Aphelion Issue 275, Volume 26
August 2022
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Reflective Glass

by Richard Tornello


It was just luck when one of my customers broke the glass on the door of the Laundromat. I purchased the replacement glass from an old glass store just around the corner.



Est.: A While Ago

Thatís how the gold lettering painted on their display window read.

I like to keep my business local as much as I can. Itís good for the community. Beside, I was hoping to avoid traveling to a big box just for a simple piece of tempered glass.

I went in and saw what looked like a close fit and asked the young man who was busy dusting and rearranging the stock how much the piece I'd found would cost.

"I'm not sure," he said. "I'm really just filling in while my uncle is away..." He looked around and said, "I think it would be a hundred bucks, from the size of it and the type of glass. But you can come back tomorrow to make sure I haven't overcharged you. My uncle will be back then. Just tell him that Kit Sune sold you the piece -- I'll leave him a note along with a copy of the invoice."

Kit pointed out that this piece had been in the back storage area under a cover before he moved it out front. "I don't know why they don't make better use of their display space," he said. "In my Marketing class, they said a small business has to 'stackíem high, stackíem deep, and sell íem cheap'" to survive."

I smiled and nodded -- it was rather endearing that he still respected his teachers -- gave him the cash, and went back to my store.

I have a good eye for fit and the newly purchased glass slid into place with no need for any trimming or shimming. The clarity between the old and the new pane in the two-paneled door was a tad different, just enough to look a bit odd, but I liked something about this new piece. It seemed to just grow into the opening and thought I would purchase a matching piece when I went back there to thank them and even things up.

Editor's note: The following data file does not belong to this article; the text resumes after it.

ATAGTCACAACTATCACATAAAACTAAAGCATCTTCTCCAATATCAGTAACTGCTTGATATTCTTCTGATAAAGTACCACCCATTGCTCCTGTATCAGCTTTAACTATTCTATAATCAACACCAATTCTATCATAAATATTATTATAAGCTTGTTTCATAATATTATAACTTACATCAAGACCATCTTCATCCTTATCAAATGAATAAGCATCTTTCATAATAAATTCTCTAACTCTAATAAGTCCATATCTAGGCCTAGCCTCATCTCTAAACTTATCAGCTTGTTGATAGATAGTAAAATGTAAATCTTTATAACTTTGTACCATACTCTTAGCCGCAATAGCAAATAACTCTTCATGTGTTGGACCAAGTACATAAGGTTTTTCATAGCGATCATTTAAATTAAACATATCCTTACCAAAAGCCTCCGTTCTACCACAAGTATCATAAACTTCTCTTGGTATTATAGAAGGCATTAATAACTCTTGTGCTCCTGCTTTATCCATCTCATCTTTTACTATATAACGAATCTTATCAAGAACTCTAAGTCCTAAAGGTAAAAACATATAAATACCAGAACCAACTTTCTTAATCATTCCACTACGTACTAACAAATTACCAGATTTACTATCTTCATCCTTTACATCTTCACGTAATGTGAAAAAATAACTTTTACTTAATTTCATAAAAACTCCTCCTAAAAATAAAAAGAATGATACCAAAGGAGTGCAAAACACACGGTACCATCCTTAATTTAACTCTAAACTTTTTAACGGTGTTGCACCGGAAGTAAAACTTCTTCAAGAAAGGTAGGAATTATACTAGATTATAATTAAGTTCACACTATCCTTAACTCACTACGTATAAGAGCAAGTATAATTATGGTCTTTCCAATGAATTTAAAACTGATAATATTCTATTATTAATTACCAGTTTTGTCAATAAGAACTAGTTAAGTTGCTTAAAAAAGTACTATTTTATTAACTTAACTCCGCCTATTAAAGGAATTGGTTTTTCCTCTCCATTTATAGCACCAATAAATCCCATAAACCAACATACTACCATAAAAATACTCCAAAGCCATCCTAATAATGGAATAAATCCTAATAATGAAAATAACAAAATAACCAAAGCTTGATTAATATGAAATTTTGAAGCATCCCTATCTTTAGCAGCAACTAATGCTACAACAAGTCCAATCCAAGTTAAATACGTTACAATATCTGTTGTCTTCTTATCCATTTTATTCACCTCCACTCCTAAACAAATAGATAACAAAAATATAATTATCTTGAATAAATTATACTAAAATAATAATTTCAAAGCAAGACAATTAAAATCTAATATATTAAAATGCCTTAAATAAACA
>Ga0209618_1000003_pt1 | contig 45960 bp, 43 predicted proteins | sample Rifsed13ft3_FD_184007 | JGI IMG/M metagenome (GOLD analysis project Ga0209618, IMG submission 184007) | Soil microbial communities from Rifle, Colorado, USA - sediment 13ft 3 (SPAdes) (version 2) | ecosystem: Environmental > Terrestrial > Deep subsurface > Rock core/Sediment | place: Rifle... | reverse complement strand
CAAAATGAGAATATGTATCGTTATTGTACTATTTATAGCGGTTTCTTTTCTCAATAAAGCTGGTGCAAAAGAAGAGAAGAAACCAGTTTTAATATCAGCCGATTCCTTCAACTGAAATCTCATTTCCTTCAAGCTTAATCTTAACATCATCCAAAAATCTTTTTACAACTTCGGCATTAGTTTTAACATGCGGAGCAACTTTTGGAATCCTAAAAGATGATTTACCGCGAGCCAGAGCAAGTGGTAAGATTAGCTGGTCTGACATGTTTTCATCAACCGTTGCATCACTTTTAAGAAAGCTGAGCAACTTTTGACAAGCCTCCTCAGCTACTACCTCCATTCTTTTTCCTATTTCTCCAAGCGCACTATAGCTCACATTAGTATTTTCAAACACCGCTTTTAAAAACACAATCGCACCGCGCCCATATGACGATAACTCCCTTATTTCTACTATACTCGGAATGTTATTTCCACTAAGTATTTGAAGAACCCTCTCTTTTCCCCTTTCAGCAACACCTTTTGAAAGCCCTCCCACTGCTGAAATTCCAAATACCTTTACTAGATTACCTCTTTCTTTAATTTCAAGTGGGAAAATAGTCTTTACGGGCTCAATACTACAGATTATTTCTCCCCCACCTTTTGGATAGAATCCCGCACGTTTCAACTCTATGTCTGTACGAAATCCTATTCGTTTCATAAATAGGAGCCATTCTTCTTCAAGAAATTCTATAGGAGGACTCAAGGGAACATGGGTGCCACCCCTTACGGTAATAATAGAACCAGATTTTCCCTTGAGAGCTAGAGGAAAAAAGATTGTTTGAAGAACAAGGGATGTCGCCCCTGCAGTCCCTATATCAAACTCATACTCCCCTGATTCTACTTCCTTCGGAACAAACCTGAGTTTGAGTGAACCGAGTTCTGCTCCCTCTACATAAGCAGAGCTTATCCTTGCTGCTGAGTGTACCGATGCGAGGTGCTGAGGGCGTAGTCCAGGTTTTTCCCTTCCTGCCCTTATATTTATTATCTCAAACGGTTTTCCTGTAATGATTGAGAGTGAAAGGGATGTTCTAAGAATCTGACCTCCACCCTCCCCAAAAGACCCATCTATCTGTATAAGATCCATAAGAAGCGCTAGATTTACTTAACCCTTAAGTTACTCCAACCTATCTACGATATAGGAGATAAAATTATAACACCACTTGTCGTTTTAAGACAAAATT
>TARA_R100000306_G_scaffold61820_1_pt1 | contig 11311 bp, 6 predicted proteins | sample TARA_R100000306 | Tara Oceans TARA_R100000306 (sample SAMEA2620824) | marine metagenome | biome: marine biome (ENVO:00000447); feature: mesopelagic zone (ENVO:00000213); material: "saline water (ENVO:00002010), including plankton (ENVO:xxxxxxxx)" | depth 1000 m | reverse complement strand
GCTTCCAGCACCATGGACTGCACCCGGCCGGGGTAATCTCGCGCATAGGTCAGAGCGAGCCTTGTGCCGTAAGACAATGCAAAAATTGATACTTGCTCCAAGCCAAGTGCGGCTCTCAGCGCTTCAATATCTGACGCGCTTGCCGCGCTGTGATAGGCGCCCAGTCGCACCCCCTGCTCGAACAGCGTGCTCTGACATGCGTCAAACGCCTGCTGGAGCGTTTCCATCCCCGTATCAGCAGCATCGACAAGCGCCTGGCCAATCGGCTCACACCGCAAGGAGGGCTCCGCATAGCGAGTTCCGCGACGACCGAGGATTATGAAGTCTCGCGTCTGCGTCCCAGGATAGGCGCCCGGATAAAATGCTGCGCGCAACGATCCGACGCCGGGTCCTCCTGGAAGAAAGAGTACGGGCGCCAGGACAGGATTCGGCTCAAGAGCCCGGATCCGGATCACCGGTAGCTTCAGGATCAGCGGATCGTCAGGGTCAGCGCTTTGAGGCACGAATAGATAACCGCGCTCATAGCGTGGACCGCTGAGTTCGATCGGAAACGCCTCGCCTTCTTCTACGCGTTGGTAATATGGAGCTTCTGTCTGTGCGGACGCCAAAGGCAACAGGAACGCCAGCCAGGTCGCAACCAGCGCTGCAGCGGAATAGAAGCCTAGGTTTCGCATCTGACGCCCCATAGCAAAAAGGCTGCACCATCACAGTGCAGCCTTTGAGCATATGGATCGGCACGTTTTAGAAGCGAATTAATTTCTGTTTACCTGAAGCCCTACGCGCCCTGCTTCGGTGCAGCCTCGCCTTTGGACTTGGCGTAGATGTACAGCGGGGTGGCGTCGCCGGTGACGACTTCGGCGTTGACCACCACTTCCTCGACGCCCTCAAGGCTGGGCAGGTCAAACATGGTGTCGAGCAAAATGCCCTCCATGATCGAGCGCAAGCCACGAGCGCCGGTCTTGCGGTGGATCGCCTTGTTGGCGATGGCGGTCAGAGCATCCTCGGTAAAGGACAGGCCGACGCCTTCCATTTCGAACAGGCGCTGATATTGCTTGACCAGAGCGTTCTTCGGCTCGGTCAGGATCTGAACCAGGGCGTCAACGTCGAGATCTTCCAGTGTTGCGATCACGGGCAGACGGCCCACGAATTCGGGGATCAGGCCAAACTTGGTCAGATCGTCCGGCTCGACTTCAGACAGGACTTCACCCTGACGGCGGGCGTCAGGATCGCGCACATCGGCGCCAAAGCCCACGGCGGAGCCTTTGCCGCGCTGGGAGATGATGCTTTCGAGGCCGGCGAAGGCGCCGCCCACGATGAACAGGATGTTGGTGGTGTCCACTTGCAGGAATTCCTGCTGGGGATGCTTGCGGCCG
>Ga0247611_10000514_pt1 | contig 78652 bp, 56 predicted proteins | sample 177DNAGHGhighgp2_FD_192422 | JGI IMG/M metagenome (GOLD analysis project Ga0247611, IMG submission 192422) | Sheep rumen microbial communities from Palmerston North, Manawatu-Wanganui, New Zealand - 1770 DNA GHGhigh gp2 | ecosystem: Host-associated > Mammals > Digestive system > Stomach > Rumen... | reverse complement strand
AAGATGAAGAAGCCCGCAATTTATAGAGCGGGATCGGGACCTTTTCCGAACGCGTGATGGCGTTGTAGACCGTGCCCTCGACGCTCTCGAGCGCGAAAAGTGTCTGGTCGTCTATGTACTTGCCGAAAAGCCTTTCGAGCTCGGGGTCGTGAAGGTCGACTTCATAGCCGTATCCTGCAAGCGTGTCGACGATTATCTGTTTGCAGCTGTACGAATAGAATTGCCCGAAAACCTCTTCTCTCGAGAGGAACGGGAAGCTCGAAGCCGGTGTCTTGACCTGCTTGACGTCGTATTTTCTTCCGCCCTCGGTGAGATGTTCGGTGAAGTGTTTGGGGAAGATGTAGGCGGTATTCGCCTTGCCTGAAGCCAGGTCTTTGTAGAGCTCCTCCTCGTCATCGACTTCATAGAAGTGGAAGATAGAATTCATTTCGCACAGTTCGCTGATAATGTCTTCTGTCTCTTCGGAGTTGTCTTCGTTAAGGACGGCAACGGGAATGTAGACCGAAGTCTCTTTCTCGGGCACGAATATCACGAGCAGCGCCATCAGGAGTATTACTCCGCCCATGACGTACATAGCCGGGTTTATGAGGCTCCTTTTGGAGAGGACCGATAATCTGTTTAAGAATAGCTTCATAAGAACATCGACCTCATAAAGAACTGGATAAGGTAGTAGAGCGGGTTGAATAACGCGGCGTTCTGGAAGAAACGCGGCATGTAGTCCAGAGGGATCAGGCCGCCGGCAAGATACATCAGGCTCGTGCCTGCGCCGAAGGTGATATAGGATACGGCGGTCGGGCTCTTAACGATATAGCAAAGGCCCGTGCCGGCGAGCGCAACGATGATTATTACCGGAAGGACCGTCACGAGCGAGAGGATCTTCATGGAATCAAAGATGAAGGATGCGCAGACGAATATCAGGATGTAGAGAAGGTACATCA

As I was walking past my "new" glass on the way to the coffee shop, it seemed to behave like a half-silvered mirror. It must have been the relatively dark interior of the Laundromat that allowed for the reflection.

But what I saw was not an exact replication of my here and now. There was a strange blurred image behind me of the outdoor restaurant across the street. I go past this place every day on my way to the coffee shop next door for my morning dose and friendly chat with neighbors. The strange part was that I could see myself entering the restaurant in the company of a well-dressed, professional-looking woman. But I was standing in front of my own door, not across the street entering the restaurant, alone and not with any attractive anybody. I turned to see if my long-lost twin brother (so long lost that I'd never heard of him) was across the street on a date, but either I'd imagined the whole thing, or the couple had vanished inside the restaurant while I was turning.